Usability answers the question “Can the user accomplish their goal?” User experience answers the question, “Did the user have as delightful an experience as possible?” Jared Spool
The Texas Library Association Annual Conference is coming up soon in Houston, Texas. I am delighted to announce that there will be a Bootstrap UX session from 4:00-4:50, on Tuesday, April 17th. The speakers include: Debra Kolah, Monica Rivero, and Marcel LaFlamme.
A little about me: I am in the User Experience Office, and the librarian for Physics, Math, Statistics, and Astronomy at Rice University. I have 15 years of experience in libraries, including Branch Manager of a public library, an intern at a semiconductor company, and adjunct faculty at a community college library, which gives me a unique perspective of service and users in a variety of settings. I am currently leading a project at Rice to examine the ways that faculty adopt and use iPads in a classroom setting. I have an MLIS from the University of Texas, and a BA in English from Sam Houston State University. I have most recently done graduate level work in Ethnography at Rice University.
Monica Rivero is the Digital Curation Coordinator for the Center for Digital Scholarship at Rice University. She worked as the project manager for the ‘Our Americas Archive Partnership’, an IMLS funded 3yr national leadership grant to digitize rare books and manuscripts from 18th and 19th centuries. She holds an MLIS from University of North Texas Graduate School of Library and Information Sciences and a BA in Business management from Sam Houston State University. Monica has over 10 years experience in project management in the private sector.
Marcel LaFlamme is a graduate student in the Department of Anthropology at Rice, and a former director of a rural community college library. In 2007, he received the Miriam Braverman Memorial Prize from the Progressive Librarians Guild for an article about the use of collaborative ethnography in community needs assessment.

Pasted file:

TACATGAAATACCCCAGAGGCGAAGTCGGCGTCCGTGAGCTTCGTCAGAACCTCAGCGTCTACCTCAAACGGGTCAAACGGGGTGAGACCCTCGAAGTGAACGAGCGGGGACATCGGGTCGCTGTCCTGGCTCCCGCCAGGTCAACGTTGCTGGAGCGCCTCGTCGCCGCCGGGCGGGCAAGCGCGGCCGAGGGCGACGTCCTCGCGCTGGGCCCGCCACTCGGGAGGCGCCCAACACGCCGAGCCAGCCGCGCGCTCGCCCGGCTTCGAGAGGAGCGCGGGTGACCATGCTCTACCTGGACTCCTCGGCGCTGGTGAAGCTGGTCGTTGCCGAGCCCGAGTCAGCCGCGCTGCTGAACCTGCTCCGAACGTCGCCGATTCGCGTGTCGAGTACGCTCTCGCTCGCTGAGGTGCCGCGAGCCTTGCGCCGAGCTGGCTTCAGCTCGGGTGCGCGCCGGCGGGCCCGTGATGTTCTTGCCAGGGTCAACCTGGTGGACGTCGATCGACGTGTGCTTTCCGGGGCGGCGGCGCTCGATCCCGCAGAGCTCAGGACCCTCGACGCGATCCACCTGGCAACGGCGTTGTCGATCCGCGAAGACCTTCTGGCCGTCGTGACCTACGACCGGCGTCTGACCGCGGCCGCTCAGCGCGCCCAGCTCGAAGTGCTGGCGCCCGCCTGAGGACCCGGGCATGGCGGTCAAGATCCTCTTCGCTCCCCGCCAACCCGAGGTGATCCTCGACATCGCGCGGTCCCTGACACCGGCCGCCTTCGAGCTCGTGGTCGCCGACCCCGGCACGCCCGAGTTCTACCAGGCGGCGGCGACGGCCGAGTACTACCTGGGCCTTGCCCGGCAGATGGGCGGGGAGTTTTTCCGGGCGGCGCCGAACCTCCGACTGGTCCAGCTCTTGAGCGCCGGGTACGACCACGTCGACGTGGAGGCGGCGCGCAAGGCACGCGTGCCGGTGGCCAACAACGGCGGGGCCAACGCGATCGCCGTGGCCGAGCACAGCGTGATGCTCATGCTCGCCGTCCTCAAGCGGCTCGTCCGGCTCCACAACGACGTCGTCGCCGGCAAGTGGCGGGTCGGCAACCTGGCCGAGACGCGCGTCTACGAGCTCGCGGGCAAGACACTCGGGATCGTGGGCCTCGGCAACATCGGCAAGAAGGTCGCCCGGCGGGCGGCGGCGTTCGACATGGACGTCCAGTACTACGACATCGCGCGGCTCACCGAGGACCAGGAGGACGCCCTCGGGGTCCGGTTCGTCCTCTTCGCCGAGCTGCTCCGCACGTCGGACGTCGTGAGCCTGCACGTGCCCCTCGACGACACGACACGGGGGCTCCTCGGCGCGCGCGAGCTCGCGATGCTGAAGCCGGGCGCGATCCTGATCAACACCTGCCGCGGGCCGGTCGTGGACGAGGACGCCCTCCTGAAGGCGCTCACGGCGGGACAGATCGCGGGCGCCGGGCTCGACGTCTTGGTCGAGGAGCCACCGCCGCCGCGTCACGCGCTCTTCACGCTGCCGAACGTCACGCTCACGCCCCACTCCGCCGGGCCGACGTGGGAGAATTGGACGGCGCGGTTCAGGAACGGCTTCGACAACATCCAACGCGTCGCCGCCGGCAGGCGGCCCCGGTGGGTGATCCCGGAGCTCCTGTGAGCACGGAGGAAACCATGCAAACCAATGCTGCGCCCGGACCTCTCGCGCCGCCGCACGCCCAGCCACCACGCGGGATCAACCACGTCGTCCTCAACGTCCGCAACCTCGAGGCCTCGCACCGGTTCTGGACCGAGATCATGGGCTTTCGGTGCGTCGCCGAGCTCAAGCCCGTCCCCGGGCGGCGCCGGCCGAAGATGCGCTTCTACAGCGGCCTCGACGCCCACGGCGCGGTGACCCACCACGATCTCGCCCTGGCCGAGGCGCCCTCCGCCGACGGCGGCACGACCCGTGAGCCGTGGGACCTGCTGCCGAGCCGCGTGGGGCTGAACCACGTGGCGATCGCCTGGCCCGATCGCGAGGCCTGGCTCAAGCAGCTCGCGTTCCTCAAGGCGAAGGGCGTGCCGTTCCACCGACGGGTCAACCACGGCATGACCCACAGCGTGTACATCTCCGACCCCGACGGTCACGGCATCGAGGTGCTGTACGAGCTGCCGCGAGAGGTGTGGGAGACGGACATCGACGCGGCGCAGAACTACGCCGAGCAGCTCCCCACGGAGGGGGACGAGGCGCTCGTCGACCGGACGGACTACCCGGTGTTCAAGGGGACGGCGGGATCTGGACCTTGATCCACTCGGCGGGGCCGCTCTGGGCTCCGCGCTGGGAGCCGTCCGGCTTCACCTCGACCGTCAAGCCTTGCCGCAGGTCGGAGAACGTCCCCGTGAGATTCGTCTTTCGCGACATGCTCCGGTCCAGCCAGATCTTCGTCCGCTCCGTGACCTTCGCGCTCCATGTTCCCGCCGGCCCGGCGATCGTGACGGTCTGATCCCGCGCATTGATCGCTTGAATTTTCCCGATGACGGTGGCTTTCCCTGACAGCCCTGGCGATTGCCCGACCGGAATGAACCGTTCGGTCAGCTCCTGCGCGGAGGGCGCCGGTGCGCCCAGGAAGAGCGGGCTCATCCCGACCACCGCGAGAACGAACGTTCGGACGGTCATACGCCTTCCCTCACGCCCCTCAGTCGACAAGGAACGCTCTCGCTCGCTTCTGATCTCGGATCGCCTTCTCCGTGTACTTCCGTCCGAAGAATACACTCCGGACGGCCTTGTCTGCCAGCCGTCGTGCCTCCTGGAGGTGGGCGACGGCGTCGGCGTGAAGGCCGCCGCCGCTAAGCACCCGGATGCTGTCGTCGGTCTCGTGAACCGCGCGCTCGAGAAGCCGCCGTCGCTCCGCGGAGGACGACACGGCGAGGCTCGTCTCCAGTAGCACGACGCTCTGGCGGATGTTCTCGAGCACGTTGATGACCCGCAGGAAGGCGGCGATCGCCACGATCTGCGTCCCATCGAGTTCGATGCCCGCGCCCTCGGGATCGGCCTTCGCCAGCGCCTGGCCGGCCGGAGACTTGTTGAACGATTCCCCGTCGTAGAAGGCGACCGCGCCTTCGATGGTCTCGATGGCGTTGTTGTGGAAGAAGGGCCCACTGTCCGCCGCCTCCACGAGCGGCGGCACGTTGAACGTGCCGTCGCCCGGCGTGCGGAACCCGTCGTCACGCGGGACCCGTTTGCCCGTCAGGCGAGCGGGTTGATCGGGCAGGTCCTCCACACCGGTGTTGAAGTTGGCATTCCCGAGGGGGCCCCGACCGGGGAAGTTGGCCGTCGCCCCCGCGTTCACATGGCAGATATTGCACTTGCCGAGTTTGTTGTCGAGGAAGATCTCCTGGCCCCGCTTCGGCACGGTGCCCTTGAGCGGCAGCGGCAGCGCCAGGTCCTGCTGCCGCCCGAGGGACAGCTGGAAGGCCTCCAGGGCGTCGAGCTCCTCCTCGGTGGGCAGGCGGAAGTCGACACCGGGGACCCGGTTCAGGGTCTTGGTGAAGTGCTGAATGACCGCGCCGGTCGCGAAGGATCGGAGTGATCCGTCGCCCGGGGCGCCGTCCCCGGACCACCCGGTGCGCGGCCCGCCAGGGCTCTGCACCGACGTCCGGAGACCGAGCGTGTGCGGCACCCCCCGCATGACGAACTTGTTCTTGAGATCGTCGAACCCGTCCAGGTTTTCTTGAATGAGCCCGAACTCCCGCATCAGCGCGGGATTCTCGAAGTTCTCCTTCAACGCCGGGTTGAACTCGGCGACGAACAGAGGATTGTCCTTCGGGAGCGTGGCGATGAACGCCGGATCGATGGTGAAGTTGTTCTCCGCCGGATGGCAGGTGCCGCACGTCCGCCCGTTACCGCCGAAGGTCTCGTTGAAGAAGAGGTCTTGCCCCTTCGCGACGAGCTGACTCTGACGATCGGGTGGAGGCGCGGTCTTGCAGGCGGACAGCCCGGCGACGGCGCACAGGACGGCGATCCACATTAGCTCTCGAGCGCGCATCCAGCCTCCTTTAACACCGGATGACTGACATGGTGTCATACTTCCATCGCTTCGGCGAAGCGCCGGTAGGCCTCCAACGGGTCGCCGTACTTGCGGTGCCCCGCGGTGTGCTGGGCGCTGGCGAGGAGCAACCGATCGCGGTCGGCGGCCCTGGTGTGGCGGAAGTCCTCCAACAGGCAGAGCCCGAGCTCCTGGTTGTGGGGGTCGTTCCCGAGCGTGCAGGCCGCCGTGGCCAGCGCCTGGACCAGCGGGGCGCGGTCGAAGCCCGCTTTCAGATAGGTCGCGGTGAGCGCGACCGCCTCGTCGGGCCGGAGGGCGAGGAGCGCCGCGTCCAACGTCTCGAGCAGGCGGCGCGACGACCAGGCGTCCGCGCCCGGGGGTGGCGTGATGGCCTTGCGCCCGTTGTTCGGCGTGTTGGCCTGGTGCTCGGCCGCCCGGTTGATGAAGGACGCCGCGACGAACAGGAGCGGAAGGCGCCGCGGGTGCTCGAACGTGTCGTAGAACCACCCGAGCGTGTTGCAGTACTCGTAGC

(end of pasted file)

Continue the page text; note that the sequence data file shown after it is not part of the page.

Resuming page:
In general, UX examines the ways that our users experience libraries and how users interact with library staff and other departments across the organization.
I started using the term Bootstrap UX, when I wanted to describe the type of work that I was doing in my then-new position as the UX Office at Fondren Library, Rice University. Most of the anthropologists that are involved in library work right now, such as, Nancy Foster, and Andrew Asher, do year-long, grant-funded studies for their institutions. I wanted to explore doing short, intensive, 6-15 week (unfunded) ethnographic studies or usability tests, that could inform, and help drive service decisions, with Foster’s and Asher’s (ERIAL) work as a firm foundation.
The session at TLA will discuss two ethnographic projects done at Rice, as well as, one usability test cycle. We will spotlight project management, including giving you some templates of forms that you can take home. Additionally, we will provide a framework of anthropological methods. The take away is that you will be able to undertake your own study, in what ever type of library you are involved with daily. The rich experience that comes from looking at the world through an ethnographic lens will forever alter the way you view libraries, and your users.
The UX office work at Rice combines three approaches:
- 1) doing ethnographic and observational studies
- 2) conducting usability tests
- 3)creating compelling experiences
Collaborating with librarians in other departments throughout the library, we use this data to help inform the decision-making process about current and future library services.
Our usability testing informs the development and maintenance of our web and mobile interfaces.